6:56 am
Sat March 1, 2014

With Teens And Social Media, Lack Of Context Is Everything

Originally published on Sat March 1, 2014 10:03 am

Transcript

SCOTT SIMON, HOST:

You know, as I host this program, I'm on a social media platform - Twitter, as a matter of fact. There is no group that takes that new social media platform more than teenagers, and that's exactly what worries a lot of parents. Danah Boyd is a respected researcher in the world of social media. She spent years studying teenagers and how they interact online. Her findings are in a new book called "It's Complicated." In this encore broadcast, NPR's Elizabeth Blair reports.

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The Two-Way
8:17 pm
Fri February 28, 2014

A Pelican Shows Us What It's Like To Fly

A peli-cam captures the flight of a bird on Tanzania's Lake Tanganyika.
YouTube

Pelicans have the life. They live by the water, fly over the ocean, and eat lots of fish. Among humans, only T.C. from Magnum P.I. comes close to matching them. And he's just a fictional character, played by Roger E. Mosley.

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All Tech Considered
3:01 pm
Fri February 28, 2014

As Police Monitor Social Media, Legal Lines Become Blurred

BlueJay, a tool by social media monitoring company BrightPlanet, shows the locations of tweeters who have left their geotagging option activated.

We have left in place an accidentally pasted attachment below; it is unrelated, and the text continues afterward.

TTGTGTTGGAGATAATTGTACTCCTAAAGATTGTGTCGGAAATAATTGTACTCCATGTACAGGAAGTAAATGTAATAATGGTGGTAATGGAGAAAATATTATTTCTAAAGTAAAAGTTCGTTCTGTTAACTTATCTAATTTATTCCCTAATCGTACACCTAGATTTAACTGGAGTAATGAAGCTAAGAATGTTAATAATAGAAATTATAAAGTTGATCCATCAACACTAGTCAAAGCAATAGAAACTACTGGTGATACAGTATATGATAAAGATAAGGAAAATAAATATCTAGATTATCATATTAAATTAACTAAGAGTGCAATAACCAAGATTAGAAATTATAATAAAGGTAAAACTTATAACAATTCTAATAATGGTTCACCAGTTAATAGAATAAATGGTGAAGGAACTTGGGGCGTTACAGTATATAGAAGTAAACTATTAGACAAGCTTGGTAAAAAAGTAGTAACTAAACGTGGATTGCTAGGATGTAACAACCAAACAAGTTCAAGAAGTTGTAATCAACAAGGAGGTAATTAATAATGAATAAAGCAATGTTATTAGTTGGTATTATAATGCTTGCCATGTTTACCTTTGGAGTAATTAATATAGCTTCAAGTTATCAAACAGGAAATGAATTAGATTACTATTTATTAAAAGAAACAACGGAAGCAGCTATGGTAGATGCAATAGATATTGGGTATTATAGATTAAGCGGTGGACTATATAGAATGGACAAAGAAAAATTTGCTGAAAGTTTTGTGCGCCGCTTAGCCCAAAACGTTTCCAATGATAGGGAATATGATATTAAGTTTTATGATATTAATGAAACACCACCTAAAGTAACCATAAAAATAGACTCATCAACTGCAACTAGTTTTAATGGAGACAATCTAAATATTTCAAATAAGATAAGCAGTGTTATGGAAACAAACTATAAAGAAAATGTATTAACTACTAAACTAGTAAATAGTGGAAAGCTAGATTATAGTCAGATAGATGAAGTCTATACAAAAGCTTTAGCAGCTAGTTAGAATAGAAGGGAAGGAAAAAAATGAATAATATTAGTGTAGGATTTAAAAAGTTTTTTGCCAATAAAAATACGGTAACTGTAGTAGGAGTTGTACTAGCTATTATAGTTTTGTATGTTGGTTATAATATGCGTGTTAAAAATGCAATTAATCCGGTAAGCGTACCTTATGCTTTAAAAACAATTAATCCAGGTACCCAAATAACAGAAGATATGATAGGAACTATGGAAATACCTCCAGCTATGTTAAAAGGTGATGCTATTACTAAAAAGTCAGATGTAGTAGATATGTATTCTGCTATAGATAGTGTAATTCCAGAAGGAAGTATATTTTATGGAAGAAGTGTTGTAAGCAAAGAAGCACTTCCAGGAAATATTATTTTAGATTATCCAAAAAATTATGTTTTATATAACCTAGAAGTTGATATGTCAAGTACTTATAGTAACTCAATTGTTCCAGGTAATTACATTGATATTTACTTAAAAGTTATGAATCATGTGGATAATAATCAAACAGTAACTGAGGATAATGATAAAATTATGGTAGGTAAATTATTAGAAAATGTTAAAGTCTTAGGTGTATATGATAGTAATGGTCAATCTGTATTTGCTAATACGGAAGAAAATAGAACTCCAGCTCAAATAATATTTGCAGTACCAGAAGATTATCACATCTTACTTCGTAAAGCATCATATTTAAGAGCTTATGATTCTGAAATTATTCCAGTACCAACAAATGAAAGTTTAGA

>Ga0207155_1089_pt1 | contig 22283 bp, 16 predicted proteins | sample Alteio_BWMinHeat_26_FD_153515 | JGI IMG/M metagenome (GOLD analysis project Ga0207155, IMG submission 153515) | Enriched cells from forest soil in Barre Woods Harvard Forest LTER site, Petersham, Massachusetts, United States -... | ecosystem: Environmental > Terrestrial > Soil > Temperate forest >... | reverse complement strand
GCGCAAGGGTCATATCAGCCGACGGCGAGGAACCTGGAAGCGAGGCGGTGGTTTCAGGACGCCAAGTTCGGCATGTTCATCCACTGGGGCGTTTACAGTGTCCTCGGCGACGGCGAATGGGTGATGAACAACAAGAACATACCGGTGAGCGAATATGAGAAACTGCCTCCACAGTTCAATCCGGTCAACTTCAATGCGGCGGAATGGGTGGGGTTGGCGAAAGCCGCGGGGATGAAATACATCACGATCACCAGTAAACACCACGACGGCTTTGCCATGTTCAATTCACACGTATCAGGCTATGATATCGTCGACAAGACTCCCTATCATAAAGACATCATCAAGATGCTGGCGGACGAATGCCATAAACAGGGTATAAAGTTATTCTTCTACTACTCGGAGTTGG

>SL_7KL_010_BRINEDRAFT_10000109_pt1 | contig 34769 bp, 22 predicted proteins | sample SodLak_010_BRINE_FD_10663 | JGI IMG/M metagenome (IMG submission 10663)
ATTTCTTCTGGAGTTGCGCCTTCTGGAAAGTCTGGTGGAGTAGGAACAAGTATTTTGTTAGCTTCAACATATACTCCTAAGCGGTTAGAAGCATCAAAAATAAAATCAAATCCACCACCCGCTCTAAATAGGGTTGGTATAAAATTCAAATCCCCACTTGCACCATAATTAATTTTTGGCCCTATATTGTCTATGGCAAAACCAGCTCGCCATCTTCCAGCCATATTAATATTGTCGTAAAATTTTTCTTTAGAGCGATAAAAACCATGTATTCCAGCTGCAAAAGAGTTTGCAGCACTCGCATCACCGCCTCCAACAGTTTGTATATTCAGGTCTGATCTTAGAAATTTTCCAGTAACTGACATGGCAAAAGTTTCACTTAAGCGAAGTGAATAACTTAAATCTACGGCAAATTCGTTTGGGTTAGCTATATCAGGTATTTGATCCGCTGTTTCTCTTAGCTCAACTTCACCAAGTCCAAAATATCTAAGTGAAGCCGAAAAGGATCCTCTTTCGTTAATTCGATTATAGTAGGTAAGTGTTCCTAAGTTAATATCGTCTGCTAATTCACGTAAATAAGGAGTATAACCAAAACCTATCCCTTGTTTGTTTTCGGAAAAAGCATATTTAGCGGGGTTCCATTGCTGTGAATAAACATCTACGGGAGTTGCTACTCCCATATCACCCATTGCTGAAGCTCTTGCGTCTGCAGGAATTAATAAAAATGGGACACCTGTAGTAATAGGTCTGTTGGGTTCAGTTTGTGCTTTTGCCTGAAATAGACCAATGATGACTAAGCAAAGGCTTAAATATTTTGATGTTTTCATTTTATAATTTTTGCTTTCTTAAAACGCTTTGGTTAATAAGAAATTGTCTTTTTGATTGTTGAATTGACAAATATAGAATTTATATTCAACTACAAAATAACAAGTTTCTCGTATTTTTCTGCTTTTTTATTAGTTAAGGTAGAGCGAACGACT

BlueJay screenshot

Originally published on Fri February 28, 2014 7:33 pm

Social monitoring started in the world of marketing, allowing companies to track what people were saying about their brands. But now, with software that allows users to scan huge volumes of public postings on social media, police are starting to embrace it as well.

Many police departments in Britain use a product sold by CrowdControlHQ. CEO James Leavesley calls it a "social media risk media and monitoring" company, meant primarily as a means of staying in touch with the public. But Leavesley says it's also a way to detect trouble.

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News
3:01 pm
Fri February 28, 2014

Joint Surveillance Program Stores Millions Of Yahoo Webcam Images

Originally published on Fri February 28, 2014 9:35 pm

Transcript

MELISSA BLOCK, HOST:

From NPR News, this is ALL THINGS CONSIDERED. I'm Melissa Block. And we begin this hour with two stories of authorities tracking people online. In a moment, we'll hear how some police in this country are using software to look for potential criminal activity on Twitter. But first, something you might think would be more private: webcam chats.

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The Two-Way
2:37 pm
Fri February 28, 2014

Stunning And Amazing: Northern Lights Wow U.K.

People view the Northern Lights over Bamburgh Castle Beach Thursday in Northumberland, England. A powerful solar flare caused the aurora borealis to be visible farther south than usual.
Josh Maidwell Barcroft Media/Landov

Originally published on Fri February 28, 2014 5:15 pm